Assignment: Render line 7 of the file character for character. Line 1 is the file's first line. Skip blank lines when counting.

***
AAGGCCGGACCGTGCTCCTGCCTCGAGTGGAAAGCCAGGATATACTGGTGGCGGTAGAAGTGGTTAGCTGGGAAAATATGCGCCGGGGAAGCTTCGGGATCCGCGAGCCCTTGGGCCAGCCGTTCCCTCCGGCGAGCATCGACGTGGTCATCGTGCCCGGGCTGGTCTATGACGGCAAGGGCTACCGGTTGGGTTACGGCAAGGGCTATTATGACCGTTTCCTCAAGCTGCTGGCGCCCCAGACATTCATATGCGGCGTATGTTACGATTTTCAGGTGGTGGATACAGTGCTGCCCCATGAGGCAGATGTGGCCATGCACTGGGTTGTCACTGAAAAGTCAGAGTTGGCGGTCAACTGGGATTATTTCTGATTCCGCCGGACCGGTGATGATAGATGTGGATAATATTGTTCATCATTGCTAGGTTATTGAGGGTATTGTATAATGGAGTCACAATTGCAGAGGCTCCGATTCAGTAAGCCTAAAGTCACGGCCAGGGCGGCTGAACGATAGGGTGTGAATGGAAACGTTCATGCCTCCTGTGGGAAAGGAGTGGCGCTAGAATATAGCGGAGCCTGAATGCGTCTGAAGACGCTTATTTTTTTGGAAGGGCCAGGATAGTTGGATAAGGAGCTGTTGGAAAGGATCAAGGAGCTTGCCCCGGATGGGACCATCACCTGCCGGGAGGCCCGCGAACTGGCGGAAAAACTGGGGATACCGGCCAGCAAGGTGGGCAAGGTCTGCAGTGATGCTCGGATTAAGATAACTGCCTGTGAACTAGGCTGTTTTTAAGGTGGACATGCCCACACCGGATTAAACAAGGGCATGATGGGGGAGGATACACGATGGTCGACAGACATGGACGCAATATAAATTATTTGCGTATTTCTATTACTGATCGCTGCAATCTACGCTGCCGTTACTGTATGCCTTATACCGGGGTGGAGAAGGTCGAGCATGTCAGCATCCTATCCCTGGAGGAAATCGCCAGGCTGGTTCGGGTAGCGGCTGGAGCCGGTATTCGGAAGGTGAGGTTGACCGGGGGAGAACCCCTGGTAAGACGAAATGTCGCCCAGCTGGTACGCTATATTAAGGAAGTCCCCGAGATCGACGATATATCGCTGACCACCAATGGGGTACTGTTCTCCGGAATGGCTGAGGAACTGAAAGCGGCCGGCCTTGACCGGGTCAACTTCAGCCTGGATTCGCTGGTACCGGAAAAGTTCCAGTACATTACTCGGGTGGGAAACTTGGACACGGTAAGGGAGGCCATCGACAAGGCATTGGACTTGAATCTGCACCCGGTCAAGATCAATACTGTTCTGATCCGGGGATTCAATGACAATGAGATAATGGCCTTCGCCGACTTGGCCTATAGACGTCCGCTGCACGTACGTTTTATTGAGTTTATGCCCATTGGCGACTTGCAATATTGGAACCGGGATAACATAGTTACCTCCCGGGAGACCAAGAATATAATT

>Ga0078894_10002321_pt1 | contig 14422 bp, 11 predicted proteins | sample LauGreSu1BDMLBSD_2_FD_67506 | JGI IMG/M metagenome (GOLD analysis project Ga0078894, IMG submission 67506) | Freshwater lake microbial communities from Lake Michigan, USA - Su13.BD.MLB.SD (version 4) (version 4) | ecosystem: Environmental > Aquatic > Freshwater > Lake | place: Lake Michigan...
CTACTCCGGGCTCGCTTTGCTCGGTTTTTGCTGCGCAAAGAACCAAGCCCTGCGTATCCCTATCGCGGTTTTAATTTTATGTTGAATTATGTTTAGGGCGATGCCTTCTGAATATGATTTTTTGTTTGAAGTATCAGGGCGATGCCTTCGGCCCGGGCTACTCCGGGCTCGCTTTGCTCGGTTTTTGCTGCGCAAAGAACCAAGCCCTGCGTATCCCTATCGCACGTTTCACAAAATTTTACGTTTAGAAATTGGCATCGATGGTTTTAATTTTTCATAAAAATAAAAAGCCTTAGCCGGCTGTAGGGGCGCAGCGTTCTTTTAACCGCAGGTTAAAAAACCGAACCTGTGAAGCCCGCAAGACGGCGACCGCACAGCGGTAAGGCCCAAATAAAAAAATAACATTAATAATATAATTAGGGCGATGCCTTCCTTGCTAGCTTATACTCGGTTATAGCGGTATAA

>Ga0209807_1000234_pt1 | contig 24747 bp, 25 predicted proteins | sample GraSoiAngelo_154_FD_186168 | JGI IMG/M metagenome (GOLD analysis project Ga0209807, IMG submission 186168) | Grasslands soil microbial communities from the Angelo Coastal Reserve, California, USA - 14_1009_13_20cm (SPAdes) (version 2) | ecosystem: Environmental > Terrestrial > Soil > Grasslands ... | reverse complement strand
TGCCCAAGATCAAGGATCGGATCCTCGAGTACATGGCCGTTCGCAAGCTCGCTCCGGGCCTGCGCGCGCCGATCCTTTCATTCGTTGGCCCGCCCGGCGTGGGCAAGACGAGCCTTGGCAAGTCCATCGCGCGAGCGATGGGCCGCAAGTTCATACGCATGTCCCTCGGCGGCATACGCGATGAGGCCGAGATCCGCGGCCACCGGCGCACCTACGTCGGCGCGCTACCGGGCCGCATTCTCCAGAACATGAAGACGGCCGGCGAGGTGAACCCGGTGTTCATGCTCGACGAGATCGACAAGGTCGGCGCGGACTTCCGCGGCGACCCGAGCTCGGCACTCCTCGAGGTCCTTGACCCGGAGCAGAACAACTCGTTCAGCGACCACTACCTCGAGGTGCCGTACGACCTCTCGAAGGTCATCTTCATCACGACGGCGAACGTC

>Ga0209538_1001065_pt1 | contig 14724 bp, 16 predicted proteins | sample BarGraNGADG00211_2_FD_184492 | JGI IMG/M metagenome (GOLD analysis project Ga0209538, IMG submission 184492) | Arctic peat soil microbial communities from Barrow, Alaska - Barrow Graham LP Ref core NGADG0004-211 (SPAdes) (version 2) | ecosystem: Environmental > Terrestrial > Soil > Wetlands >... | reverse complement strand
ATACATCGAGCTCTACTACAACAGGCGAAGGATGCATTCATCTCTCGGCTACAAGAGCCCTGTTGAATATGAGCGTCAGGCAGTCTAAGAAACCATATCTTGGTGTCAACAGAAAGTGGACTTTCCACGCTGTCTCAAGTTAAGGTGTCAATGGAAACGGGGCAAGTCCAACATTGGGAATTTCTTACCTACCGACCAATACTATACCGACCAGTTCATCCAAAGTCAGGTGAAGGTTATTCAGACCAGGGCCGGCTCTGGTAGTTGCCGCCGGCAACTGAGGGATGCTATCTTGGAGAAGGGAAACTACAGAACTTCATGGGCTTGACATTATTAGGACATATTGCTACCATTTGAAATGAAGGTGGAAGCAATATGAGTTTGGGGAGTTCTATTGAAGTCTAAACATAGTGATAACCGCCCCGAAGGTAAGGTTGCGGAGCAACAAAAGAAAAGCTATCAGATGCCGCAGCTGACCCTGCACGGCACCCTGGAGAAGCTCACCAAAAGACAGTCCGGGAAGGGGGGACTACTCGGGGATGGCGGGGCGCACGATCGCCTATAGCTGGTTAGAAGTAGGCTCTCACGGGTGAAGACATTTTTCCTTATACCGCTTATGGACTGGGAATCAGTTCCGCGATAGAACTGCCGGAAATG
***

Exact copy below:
ATACATCGAGCTCTACTACAACAGGCGAAGGATGCATTCATCTCTCGGCTACAAGAGCCCTGTTGAATATGAGCGTCAGGCAGTCTAAGAAACCATATCTTGGTGTCAACAGAAAGTGGACTTTCCACGCTGTCTCAAGTTAAGGTGTCAATGGAAACGGGGCAAGTCCAACATTGGGAATTTCTTACCTACCGACCAATACTATACCGACCAGTTCATCCAAAGTCAGGTGAAGGTTATTCAGACCAGGGCCGGCTCTGGTAGTTGCCGCCGGCAACTGAGGGATGCTATCTTGGAGAAGGGAAACTACAGAACTTCATGGGCTTGACATTATTAGGACATATTGCTACCATTTGAAATGAAGGTGGAAGCAATATGAGTTTGGGGAGTTCTATTGAAGTCTAAACATAGTGATAACCGCCCCGAAGGTAAGGTTGCGGAGCAACAAAAGAAAAGCTATCAGATGCCGCAGCTGACCCTGCACGGCACCCTGGAGAAGCTCACCAAAAGACAGTCCGGGAAGGGGGGACTACTCGGGGATGGCGGGGCGCACGATCGCCTATAGCTGGTTAGAAGTAGGCTCTCACGGGTGAAGACATTTTTCCTTATACCGCTTATGGACTGGGAATCAGTTCCGCGATAGAACTGCCGGAAATG